Venezuela To Only Accept Controversial Cryptocurrency Petro For Passportsbr>
The government of Venezuela has announced that passport issuance fees would be paid in the country’s oil-backed cryptocurrency, the Petro, starting next month.
In a televised press conference from Caracas last week, Vice-President Delcy Rodriguez said that starting this week, new passports will cost 7,200 bolívars ($115 USD), roughly four times the monthly minimum wage. Rodriguez added that the government would then start charging for passports in the oil-backed cryptocurrency on November 1.
“The price of a new passport will be 2 Petros and [the price] of an extension will be 1 Petro,” said Rodriguez.
The government also created a new police unit tasked to deal with migration issues. According to the United Nations, around 2.6 million Venezuelans have fled the OPEC nation of 30 million, mostly to other parts of South America, due to constant food shortages, lack of running water and power outages. Many Venezuelans have been leaving the country through illegal border crossings mainly on the 2,200-kilometer long border with neighboring Colombia, where almost one million Venezuelan immigrants live.
“The migration police is born to tend to the 72 [ports of entry] that exist at borders, ports and airports,” Rodriguez said.
In July of this year, the International Monetary Fund (IMF) warned that inflation in the embattled South American country could reach one million percent by December. Many blame Venezuela’s woes on President Nicolas Maduro, who in turn alleges that the country is on the receiving end of an “economic war” waged by the US and Europe.
One of Maduro’s plans to alleviate inflation is to use the Petro cryptocurrency as an official unit of account. Maduro claims that the Petro will strengthen his recently announced economic overhaul plan and will “revolutionize” the global crypto economy with a new form of trade, finance, and monetary exchange.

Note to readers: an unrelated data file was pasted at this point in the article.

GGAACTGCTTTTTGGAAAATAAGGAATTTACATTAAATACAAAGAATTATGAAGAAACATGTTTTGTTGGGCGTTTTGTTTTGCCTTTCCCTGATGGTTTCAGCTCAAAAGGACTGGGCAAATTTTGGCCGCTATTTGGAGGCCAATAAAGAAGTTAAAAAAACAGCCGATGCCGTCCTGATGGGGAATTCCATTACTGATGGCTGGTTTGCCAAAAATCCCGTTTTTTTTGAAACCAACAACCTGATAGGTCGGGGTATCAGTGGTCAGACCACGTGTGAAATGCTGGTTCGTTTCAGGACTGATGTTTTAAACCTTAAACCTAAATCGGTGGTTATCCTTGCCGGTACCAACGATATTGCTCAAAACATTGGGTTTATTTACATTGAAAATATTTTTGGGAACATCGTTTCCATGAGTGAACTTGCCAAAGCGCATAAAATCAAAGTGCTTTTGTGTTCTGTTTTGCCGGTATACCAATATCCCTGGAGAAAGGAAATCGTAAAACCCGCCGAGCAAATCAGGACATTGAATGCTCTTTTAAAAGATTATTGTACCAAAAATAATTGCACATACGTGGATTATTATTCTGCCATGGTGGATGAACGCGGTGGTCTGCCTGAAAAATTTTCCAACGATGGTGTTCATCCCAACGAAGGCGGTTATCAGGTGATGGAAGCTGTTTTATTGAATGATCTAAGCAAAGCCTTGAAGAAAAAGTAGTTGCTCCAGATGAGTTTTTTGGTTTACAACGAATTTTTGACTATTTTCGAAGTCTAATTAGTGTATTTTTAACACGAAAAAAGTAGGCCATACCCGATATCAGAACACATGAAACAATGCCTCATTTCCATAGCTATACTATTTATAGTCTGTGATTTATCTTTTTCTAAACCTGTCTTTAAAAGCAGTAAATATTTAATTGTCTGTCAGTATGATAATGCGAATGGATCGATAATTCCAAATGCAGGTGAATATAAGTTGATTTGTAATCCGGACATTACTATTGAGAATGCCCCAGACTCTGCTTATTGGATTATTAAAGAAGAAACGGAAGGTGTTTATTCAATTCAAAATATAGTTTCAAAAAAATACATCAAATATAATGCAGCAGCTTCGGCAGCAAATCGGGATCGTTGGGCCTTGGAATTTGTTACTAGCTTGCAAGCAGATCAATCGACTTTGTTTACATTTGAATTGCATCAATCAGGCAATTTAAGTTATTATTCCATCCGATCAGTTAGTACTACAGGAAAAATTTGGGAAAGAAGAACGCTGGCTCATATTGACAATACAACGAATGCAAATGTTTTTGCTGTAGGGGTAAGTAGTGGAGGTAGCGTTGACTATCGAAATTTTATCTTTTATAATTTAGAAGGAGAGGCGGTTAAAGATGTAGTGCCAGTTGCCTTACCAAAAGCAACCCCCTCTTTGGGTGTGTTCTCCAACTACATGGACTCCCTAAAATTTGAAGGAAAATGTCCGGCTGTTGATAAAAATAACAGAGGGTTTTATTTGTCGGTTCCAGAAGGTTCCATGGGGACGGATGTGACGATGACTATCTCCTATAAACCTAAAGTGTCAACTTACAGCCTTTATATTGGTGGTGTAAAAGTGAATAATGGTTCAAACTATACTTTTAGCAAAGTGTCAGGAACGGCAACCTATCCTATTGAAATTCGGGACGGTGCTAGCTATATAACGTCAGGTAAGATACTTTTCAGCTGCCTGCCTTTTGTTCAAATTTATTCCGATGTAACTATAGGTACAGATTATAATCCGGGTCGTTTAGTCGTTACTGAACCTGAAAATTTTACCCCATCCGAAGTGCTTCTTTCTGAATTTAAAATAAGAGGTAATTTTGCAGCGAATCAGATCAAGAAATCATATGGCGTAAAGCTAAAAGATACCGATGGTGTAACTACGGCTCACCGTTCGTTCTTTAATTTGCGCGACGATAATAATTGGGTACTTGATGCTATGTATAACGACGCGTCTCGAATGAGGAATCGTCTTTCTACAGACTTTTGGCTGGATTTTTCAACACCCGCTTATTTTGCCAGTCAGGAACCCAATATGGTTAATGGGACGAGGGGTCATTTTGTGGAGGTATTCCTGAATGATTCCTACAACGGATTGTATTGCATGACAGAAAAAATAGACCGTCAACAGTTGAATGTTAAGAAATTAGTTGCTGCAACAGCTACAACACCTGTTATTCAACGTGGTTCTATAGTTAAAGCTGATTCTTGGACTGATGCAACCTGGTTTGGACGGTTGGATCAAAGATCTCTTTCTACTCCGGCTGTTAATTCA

Financial experts, however, believe that the Petro does not meet the basic standards employed by the more than 2,000 cryptocurrencies around the world. They are also skeptical that the cryptocurrency is really backed by the country’s oil assets.
“I don’t think it is going to work. I think it is going to be a complete disaster,” said Robert Viglione, co-founder of blockchain firm Horizen. “The main proposition, I think, is bogus. They are claiming this cryptocurrency is backed up by natural resources, which in the end there is no way people can claim.”
Fran Strajnar, CEO and Co-founder of Brave New Coin, a data and research company focused on the blockchain and cryptographic Assets industry, was more optimistic. “It’s not a bad idea to kick-start adoption,” Starjnar said.”In fact, it’s a nice contrast to other countries, where you cannot use crypto to pay for government services and taxes. However, we are yet to see adoptionof this currency and we wonder how difficult it might be, for everyday citizens to procure the currency in the first place.”
Jake Choi, CMO at Fantom, a smart contract platform, said despite the controversies associated with the Petro, “We welcome the introduction of a regulated and state-backed cryptocurrency. For the mainstream adoption of cryptocurrencies to happen, we must work with regulators and institutions. In the midst of the cool-down, it’s fantastic to see cryptocurrencies being adopted in real-life and solving real-world problems.”
In March, US President Donald Trump signed an executive order banning any US transactions in the Petro as part of a series of new sanctions against Venezuela. Last month, a bipartisan group of US senators introduced a bill that would extend Trump’s executive order to prohibit US residents from providing software to the Venezuelan government in its efforts to launch the Petro.